JULIE E. COHEN
Among legal scholars of technology, it has become commonplace to acknowledge that the design of networked information technologies has regulatory effects. For the most part, that discussion has been structured by the taxonomy developed by Lawrence Lessig, which classifies “code” as one of four principal regulatory modalities, alongside law, markets, and norms.1 As a result of that framing, questions about the applicability of constitutional protections to technical decisions have taken center stage in legal and policy debates. Some scholars have pondered whether digital architectures unacceptably constrain fundamental liberties, and what “public” design obligations might follow from such a conclusion. Others have argued that code belongs firmly on the “private” side of the public/private divide because it originates in the innovative activity of private actors.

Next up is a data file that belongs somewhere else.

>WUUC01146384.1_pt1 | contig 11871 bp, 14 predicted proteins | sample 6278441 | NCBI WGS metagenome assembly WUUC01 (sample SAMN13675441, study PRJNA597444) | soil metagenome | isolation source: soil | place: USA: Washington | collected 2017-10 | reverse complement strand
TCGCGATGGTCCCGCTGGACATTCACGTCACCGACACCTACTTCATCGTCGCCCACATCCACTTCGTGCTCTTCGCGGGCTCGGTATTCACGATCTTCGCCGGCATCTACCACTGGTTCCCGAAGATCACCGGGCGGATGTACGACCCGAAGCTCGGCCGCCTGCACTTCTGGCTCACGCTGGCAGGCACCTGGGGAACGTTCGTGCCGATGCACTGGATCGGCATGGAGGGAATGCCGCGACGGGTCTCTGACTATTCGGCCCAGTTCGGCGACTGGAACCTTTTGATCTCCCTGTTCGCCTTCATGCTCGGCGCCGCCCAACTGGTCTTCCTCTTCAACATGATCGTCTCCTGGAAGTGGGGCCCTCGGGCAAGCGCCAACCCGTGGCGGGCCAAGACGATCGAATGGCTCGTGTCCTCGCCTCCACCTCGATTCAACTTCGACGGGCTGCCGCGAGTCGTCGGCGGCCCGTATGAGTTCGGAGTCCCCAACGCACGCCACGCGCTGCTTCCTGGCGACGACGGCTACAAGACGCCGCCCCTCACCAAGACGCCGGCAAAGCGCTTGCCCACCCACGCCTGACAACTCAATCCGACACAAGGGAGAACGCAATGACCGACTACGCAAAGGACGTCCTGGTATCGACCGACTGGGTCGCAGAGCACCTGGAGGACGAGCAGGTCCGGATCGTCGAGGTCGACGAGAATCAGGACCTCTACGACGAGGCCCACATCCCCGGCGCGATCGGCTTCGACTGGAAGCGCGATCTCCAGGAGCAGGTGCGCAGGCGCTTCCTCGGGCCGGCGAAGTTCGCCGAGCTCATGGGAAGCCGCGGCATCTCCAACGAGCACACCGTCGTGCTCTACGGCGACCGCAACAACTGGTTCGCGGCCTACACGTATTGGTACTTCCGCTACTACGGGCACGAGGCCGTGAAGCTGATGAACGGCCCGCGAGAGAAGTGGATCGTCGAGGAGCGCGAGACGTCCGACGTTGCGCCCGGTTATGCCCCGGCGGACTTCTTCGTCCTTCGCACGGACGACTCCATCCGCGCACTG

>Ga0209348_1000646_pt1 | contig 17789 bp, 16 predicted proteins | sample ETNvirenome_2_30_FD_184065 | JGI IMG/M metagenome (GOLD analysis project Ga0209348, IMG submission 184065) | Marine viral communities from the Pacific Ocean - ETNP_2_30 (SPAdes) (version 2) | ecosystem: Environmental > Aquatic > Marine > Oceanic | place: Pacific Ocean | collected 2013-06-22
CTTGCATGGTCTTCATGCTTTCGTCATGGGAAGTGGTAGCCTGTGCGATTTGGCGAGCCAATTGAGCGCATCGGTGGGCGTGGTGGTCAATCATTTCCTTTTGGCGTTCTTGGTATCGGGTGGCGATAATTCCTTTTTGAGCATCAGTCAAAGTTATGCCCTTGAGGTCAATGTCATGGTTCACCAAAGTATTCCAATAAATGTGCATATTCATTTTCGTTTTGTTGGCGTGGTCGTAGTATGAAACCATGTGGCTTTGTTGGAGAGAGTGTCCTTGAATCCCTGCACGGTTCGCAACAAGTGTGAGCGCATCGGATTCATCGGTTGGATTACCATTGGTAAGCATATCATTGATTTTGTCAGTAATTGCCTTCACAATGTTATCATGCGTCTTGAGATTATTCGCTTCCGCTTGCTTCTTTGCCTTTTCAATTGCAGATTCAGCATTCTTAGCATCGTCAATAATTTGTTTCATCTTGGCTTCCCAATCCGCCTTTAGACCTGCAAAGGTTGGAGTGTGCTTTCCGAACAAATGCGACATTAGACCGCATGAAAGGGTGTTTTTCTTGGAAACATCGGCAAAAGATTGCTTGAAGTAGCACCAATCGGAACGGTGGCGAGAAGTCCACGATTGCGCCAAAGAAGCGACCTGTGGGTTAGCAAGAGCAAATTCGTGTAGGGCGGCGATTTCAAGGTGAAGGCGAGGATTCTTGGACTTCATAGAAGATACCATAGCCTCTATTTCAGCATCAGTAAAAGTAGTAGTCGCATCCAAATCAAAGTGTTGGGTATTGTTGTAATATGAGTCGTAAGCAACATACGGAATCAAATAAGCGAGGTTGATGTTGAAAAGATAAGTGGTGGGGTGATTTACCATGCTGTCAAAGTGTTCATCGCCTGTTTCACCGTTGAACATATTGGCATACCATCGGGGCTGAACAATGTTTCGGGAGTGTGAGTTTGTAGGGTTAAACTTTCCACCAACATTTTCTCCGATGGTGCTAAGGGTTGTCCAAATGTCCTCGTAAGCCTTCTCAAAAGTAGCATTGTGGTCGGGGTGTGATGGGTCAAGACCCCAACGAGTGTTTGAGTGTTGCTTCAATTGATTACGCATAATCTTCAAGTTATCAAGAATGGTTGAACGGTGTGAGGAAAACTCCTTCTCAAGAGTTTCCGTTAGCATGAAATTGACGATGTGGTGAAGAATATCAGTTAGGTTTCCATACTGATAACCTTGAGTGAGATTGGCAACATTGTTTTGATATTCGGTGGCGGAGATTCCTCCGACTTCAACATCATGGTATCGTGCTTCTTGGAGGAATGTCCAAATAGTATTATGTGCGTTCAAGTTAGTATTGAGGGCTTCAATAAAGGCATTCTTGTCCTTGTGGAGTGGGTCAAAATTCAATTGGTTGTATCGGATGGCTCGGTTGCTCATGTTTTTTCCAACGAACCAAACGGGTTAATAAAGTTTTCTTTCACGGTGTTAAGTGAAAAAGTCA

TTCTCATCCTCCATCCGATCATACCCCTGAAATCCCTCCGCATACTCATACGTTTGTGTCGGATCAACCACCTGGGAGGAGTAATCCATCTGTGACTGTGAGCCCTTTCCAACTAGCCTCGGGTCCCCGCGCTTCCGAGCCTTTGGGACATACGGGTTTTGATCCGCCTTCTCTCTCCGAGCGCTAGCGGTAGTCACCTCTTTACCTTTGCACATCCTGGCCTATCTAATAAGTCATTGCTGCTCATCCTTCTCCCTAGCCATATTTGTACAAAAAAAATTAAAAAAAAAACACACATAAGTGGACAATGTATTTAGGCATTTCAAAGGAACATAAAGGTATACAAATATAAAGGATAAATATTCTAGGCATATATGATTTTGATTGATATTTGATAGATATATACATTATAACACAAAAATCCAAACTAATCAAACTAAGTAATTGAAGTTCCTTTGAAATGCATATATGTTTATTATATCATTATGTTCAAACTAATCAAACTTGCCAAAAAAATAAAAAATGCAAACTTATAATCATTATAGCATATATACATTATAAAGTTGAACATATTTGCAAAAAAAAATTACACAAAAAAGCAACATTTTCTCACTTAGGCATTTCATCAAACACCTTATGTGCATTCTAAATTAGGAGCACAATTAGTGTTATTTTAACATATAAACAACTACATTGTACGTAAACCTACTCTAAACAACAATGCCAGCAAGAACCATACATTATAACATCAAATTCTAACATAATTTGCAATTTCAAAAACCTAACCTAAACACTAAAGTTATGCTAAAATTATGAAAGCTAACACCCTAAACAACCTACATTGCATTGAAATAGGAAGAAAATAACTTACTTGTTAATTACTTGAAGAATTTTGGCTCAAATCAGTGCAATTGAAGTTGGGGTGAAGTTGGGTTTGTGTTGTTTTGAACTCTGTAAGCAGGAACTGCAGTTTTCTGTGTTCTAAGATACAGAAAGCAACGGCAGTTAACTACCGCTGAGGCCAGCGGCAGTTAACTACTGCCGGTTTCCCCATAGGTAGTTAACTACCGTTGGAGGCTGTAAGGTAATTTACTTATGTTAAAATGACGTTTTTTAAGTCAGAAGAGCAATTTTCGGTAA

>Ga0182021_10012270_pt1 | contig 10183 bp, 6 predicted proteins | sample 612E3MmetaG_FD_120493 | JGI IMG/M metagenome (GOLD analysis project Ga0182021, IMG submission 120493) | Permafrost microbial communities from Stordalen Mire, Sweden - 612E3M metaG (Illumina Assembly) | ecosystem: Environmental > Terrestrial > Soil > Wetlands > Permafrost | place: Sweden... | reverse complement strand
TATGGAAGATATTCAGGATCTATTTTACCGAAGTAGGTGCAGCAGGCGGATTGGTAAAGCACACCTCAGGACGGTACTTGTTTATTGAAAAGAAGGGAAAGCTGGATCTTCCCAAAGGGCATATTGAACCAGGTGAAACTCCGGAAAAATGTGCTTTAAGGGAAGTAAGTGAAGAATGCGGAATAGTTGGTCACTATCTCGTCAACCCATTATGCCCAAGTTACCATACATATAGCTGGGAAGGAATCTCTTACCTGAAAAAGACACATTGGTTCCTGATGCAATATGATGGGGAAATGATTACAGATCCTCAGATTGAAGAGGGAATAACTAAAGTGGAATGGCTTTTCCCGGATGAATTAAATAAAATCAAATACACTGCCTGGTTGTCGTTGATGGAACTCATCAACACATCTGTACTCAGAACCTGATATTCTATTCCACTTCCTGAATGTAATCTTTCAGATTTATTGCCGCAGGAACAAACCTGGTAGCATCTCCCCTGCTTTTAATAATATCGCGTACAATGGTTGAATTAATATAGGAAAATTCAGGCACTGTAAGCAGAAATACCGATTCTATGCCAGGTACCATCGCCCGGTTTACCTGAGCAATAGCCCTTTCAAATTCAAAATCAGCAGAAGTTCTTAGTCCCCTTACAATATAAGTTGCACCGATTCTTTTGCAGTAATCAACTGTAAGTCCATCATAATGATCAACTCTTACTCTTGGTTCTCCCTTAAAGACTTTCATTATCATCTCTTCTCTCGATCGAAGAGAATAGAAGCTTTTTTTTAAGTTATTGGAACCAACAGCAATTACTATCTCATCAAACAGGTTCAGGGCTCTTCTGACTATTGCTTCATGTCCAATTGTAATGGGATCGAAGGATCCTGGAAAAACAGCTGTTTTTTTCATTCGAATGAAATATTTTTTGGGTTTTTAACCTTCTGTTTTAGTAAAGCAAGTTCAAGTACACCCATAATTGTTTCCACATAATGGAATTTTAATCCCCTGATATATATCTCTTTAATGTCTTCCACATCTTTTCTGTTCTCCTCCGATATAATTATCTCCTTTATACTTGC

In a forthcoming book, I argue that the project of situating code within one or another part of the familiar constitutional landscape too often distracts legal scholars from more important questions about the quality of the regulation that networked digital architectures produce.2 The gradual, inexorable embedding of networked information technologies has the potential to alter, in largely invisible ways, the interrelated processes of subject formation and culture formation. Within legal scholarship, the prevailing conceptions of subjectivity tend to be highly individualistic, oriented around the activities of speech and voluntary affiliation. Subjectivity also tends to be understood as definitionally independent of “culture.” Yet subjectivity is importantly collective, formed by the substrate within which individuality emerges. People form their conceptions of the good in part by reading, listening, and watching—by engaging with the products of a common culture—and by interacting with one another.